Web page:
Those who missed deadline for 2017, 2018 get another chance
VANCOUVER City Council voted on Tuesday to give property owners who missed the Empty Homes Tax (Vacancy Tax) declaration deadline in the first two years of the program ― the 2017 and 2018 tax years ― one final chance to make their declaration and have their Empty Homes Tax bill rescinded.
Late declarations for 2017 and 2018 would be due by December 31, 2020. These late declarations will be subject to a $375 bylaw fine.
Changes to the Vacancy Tax bylaw will need to be passed by Council before property owners can file a late declaration (in the form of a notice of complaint) for 2017 and 2018. More information will be posted on the City’s website at vancouver.ca/eht once the bylaw changes are in effect.
In addition, Council voted to extend the late declaration deadline for the Empty Homes Tax (EHT) going forward to the first business day in July of the year following the regular declaration deadline. These late declarations will also be subject to a bylaw fine.
While EHT declaration rates each year have been very high ― more than 99 per cent ― including for the first year of the program, a small number of property owners have cited mitigating circumstances that prevented them from making their declaration on time, such as incorrect mailing addresses and personal circumstances including medical issues.
Taxpayers are reminded to ensure their current mailing address for any properties they own is updated with BC Assessment, as that is the City’s data source for all tax-related mailings.
The declaration date for the 2019 vacancy tax reference year was February 4, 2020. Late declarations are now open and, once the bylaw changes are passed, the final deadline to make a late declaration will be the first business day in July 2021, extended from December 31, 2020. Property owners are encouraged to make their EHT declarations on time to avoid penalties.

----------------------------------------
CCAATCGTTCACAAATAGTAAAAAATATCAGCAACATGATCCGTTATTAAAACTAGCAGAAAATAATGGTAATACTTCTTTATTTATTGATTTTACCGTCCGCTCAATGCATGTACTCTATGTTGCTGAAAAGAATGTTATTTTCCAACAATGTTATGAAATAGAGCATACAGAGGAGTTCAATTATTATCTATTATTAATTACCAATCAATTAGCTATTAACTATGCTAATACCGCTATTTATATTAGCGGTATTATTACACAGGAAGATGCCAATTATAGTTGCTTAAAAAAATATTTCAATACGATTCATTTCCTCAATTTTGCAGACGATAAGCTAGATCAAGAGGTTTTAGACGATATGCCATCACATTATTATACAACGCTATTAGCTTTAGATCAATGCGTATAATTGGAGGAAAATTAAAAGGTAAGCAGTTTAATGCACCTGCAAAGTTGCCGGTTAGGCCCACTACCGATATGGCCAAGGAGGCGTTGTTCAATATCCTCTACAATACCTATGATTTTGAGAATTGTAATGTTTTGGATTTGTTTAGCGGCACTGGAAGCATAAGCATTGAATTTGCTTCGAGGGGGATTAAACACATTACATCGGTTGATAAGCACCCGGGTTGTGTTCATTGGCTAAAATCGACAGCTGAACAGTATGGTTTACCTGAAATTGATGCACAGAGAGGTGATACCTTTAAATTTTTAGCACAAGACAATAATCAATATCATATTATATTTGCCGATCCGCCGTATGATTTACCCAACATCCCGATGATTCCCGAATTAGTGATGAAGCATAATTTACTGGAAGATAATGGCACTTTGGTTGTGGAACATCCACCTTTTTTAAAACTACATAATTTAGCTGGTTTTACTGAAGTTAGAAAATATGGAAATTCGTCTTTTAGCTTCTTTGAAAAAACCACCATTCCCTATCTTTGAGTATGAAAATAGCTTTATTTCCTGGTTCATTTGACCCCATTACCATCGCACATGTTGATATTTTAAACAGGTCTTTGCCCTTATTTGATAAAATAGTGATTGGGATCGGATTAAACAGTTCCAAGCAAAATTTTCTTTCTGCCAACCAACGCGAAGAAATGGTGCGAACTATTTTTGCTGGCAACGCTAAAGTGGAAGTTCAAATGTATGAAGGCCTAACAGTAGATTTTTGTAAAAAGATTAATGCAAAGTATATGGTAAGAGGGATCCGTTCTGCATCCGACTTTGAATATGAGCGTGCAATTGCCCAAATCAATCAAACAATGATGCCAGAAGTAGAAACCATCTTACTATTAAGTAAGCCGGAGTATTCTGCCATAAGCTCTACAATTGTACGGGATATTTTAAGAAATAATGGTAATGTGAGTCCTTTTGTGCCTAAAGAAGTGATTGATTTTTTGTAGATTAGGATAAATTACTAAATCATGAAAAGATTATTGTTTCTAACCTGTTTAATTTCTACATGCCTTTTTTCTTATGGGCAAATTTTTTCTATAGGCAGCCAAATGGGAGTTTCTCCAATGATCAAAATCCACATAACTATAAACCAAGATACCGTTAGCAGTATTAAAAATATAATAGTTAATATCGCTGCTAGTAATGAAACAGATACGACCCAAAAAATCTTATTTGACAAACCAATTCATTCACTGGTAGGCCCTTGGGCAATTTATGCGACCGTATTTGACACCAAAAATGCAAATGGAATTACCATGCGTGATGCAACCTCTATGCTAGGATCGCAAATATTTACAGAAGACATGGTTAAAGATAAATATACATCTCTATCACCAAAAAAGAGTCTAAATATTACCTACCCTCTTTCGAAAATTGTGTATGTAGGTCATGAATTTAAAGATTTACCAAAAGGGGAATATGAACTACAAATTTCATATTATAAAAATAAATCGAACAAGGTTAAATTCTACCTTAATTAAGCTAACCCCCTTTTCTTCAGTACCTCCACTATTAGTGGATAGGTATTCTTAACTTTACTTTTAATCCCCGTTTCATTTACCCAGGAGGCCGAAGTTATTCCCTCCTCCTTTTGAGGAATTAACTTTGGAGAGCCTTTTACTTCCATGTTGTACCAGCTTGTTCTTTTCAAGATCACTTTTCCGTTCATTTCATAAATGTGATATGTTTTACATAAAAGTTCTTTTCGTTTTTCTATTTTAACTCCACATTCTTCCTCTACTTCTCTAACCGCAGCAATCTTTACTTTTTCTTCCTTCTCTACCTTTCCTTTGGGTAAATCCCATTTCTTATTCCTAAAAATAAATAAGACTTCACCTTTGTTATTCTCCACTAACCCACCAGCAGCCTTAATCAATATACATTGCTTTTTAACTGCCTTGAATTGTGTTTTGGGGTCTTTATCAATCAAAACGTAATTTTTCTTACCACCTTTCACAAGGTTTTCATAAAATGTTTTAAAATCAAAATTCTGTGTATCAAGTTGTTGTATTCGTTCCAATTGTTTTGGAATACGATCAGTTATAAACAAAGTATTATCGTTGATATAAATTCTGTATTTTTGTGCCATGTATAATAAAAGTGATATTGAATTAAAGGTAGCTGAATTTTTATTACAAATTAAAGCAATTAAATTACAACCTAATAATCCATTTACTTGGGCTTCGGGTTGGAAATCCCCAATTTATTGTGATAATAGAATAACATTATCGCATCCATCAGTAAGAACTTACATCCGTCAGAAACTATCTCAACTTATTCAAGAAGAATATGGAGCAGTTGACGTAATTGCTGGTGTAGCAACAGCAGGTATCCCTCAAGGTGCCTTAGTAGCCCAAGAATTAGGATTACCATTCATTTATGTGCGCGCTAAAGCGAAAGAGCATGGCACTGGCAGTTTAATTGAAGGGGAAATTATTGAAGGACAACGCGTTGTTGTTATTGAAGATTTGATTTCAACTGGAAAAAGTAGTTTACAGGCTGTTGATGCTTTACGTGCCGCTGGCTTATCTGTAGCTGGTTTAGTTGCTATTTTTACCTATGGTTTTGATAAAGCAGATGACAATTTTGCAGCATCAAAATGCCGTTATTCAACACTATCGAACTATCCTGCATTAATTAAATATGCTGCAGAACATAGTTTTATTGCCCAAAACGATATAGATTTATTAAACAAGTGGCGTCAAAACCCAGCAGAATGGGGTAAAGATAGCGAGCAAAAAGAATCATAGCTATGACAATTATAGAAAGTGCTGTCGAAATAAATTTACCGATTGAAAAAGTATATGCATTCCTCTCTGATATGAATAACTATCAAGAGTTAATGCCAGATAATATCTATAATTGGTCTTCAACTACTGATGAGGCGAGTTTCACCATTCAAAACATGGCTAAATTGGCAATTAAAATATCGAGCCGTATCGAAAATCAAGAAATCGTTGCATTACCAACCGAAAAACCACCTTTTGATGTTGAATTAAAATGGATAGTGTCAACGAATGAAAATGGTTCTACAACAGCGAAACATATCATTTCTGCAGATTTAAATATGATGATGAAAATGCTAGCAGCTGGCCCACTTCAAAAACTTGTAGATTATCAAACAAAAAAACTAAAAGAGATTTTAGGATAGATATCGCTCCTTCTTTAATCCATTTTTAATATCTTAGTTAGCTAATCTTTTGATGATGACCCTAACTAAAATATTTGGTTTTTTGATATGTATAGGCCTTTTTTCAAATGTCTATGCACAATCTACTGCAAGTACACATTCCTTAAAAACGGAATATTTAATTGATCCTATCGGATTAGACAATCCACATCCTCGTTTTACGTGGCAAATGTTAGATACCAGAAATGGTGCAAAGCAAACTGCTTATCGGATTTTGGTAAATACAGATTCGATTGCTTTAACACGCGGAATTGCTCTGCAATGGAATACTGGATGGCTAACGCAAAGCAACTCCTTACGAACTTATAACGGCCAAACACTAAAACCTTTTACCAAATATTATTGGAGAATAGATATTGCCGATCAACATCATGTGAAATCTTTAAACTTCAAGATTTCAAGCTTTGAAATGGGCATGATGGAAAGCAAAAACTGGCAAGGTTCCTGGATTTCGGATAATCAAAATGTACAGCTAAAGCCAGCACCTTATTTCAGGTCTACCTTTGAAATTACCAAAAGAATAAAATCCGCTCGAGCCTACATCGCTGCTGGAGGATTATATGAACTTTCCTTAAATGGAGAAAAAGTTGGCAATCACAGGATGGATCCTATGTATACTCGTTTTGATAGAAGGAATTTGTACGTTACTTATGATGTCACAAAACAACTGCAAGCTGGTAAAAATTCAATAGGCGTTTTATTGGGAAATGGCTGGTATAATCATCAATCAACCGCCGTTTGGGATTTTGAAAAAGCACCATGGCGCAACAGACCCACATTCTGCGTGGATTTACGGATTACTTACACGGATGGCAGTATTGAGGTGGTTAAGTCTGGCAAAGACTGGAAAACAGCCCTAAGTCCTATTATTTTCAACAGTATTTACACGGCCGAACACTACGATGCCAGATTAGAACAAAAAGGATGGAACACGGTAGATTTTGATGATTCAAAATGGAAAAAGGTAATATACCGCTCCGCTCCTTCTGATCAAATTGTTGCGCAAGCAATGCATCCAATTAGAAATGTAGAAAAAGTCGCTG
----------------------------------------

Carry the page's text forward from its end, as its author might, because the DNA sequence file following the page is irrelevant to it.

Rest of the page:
The main objective of the Empty Homes Tax is to return empty or under-utilized residential properties to use as long-term rental homes for people who live and work in Vancouver. The program was launched in response to Vancouver’s housing crisis. In addition, all revenue from the tax ― after costs ― is designated to fund affordable housing initiatives.
When a declaration is not received by the regular deadline, under the Vacancy Tax bylaw, the property is deemed vacant and the property owner is assessed the tax. Submitting a late declaration may result in the Empty Homes Tax bill being cancelled, once the filing is accepted and the City’s review finds that the property was occupied or exempt.
As of the February 4, 2020 deadline to make a declaration for the 2019 reference period, 97 per cent of property owners had made their declarations online; as of May 11 the percentage declared is 99. Payments were due April 16; all payments received after the deadline are subject to a five per cent penalty and interest will be charged beginning January 1, 2021. All unpaid balances are added to the owner’s property tax bill.
The Empty Homes Tax is an annual program started in January 2017 and was the first tax of its kind in North America. Most residential properties are not subject to the tax, including homes that are principal residences or rented out for at least six months of the year; or homes that are eligible for one of eight exemptions as set out in the bylaw.
Vacant properties are subject to a tax of one per cent of the property’s assessed taxable value (City Council has approved an increase to 1.25 per cent for the 2020 reference period; declarations open late fall).
The City of Vancouver’s Empty Homes Tax is separate from the provincial government’s Speculation and Vacancy Tax; inquiries regarding the province’s tax may be directed to email@example.com or by calling 1-833-554-2323.